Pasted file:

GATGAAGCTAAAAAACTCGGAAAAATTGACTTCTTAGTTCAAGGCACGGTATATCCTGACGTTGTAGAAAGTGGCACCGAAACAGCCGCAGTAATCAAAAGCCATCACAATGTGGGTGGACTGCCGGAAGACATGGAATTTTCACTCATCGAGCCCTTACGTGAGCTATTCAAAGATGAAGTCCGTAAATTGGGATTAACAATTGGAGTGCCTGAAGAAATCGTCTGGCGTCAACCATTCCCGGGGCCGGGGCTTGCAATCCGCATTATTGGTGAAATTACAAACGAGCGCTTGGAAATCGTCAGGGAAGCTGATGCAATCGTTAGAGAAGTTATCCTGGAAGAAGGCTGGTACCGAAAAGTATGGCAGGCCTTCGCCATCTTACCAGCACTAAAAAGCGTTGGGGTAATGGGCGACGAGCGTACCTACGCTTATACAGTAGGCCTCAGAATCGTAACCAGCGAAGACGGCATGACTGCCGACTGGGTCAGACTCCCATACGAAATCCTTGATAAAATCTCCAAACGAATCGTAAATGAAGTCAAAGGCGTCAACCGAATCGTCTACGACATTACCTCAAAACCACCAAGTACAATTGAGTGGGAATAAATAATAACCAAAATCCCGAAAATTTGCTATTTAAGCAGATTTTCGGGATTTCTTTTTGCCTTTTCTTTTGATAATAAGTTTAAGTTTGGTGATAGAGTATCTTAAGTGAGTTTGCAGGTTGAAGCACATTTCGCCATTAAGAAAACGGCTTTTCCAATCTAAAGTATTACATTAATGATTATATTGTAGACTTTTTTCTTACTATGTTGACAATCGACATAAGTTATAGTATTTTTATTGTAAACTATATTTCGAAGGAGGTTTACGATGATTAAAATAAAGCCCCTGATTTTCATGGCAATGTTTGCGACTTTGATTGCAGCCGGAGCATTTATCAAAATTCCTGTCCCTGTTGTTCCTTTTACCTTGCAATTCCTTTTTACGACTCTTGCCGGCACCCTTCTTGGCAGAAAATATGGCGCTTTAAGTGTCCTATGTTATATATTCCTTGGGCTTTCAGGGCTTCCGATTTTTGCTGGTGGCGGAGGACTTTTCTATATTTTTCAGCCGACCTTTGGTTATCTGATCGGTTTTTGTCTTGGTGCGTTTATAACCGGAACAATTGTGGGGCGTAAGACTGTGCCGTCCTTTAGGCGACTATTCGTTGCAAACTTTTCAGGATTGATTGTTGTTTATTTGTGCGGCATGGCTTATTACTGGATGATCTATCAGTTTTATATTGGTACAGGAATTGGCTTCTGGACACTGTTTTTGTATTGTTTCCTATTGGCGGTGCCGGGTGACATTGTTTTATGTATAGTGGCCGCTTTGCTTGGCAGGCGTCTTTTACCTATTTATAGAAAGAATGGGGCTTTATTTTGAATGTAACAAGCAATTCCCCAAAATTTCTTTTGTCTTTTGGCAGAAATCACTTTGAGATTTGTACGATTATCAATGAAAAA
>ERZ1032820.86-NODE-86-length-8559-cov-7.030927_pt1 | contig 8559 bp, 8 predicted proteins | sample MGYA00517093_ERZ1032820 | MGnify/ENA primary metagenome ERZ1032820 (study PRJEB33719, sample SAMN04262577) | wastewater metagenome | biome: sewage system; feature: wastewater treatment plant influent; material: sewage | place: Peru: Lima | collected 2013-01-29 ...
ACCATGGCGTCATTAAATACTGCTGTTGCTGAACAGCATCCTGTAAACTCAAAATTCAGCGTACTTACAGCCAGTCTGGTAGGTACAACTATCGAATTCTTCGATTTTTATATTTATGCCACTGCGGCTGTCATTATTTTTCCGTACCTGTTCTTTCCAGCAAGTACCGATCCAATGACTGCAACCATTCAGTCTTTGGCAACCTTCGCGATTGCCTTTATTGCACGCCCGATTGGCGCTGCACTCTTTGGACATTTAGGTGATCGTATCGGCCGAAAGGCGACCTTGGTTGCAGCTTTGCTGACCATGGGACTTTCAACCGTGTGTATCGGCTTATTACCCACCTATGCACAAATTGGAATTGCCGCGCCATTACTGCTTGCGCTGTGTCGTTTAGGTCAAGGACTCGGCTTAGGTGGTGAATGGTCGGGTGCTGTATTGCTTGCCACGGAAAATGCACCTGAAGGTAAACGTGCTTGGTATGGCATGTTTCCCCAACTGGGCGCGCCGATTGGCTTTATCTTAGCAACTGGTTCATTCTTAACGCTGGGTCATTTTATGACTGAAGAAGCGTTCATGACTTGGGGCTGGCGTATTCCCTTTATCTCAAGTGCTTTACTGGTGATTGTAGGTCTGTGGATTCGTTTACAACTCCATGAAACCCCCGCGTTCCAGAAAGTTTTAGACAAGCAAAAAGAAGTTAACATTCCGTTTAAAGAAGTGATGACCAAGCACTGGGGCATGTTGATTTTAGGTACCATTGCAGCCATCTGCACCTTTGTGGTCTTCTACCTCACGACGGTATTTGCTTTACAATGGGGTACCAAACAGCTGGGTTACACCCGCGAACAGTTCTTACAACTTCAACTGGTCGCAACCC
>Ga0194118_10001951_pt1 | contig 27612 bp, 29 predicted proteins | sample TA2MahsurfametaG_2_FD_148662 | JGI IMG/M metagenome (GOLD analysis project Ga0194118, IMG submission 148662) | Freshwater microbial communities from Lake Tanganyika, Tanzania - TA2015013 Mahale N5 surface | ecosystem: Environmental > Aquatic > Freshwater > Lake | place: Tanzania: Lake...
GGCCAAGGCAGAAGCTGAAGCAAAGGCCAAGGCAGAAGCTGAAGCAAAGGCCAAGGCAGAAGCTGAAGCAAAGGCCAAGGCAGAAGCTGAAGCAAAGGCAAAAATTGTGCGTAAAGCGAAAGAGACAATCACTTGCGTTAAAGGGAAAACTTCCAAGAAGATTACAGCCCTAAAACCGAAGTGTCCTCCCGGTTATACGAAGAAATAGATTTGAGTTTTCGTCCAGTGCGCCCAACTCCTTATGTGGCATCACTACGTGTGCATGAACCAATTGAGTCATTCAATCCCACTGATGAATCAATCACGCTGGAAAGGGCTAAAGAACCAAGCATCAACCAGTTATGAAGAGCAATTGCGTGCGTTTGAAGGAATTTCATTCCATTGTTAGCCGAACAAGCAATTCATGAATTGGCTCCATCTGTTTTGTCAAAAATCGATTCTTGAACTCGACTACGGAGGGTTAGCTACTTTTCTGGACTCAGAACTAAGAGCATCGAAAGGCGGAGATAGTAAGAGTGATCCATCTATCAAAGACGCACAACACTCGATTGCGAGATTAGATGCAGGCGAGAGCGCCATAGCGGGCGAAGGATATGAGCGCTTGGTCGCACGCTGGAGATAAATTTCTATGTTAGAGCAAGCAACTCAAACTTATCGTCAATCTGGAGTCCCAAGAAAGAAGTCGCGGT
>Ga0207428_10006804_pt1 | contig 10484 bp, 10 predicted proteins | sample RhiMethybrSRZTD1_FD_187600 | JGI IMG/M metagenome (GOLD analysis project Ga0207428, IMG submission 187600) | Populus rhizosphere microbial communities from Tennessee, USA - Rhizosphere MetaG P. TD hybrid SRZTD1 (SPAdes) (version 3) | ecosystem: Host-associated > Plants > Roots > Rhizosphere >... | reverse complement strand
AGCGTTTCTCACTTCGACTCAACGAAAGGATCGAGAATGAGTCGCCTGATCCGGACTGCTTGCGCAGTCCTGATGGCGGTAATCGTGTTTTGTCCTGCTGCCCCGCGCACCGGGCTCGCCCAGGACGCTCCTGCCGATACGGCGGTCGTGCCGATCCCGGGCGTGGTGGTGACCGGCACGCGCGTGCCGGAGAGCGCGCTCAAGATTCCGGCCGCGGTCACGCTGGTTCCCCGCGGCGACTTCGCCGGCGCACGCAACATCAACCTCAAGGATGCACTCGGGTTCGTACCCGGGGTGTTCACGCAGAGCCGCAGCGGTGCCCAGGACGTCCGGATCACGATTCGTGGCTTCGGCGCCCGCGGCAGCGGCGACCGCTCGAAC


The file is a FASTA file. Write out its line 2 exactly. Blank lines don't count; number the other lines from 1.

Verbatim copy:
>ERZ1032820.86-NODE-86-length-8559-cov-7.030927_pt1 | contig 8559 bp, 8 predicted proteins | sample MGYA00517093_ERZ1032820 | MGnify/ENA primary metagenome ERZ1032820 (study PRJEB33719, sample SAMN04262577) | wastewater metagenome | biome: sewage system; feature: wastewater treatment plant influent; material: sewage | place: Peru: Lima | collected 2013-01-29 ...